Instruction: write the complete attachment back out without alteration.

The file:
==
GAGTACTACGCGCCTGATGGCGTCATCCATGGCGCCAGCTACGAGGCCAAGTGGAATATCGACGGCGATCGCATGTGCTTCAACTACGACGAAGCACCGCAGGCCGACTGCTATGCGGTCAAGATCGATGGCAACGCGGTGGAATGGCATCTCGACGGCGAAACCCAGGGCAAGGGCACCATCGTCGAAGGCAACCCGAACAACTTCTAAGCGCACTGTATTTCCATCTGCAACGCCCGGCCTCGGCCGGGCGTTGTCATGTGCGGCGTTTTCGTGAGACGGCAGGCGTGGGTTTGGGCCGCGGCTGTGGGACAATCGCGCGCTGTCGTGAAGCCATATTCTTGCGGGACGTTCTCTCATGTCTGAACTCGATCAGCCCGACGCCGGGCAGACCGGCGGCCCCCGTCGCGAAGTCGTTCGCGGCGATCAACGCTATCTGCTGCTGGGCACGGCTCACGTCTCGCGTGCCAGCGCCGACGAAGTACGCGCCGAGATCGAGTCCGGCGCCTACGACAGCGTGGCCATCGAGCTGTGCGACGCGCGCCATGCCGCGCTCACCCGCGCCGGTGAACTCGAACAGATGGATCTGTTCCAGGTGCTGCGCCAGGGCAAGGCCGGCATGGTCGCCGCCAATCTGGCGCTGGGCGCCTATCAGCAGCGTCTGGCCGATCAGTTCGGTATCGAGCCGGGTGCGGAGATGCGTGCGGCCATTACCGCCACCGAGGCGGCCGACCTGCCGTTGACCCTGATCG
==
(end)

GAGTACTACGCGCCTGATGGCGTCATCCATGGCGCCAGCTACGAGGCCAAGTGGAATATCGACGGCGATCGCATGTGCTTCAACTACGACGAAGCACCGCAGGCCGACTGCTATGCGGTCAAGATCGATGGCAACGCGGTGGAATGGCATCTCGACGGCGAAACCCAGGGCAAGGGCACCATCGTCGAAGGCAACCCGAACAACTTCTAAGCGCACTGTATTTCCATCTGCAACGCCCGGCCTCGGCCGGGCGTTGTCATGTGCGGCGTTTTCGTGAGACGGCAGGCGTGGGTTTGGGCCGCGGCTGTGGGACAATCGCGCGCTGTCGTGAAGCCATATTCTTGCGGGACGTTCTCTCATGTCTGAACTCGATCAGCCCGACGCCGGGCAGACCGGCGGCCCCCGTCGCGAAGTCGTTCGCGGCGATCAACGCTATCTGCTGCTGGGCACGGCTCACGTCTCGCGTGCCAGCGCCGACGAAGTACGCGCCGAGATCGAGTCCGGCGCCTACGACAGCGTGGCCATCGAGCTGTGCGACGCGCGCCATGCCGCGCTCACCCGCGCCGGTGAACTCGAACAGATGGATCTGTTCCAGGTGCTGCGCCAGGGCAAGGCCGGCATGGTCGCCGCCAATCTGGCGCTGGGCGCCTATCAGCAGCGTCTGGCCGATCAGTTCGGTATCGAGCCGGGTGCGGAGATGCGTGCGGCCATTACCGCCACCGAGGCGGCCGACCTGCCGTTGACCCTGATCG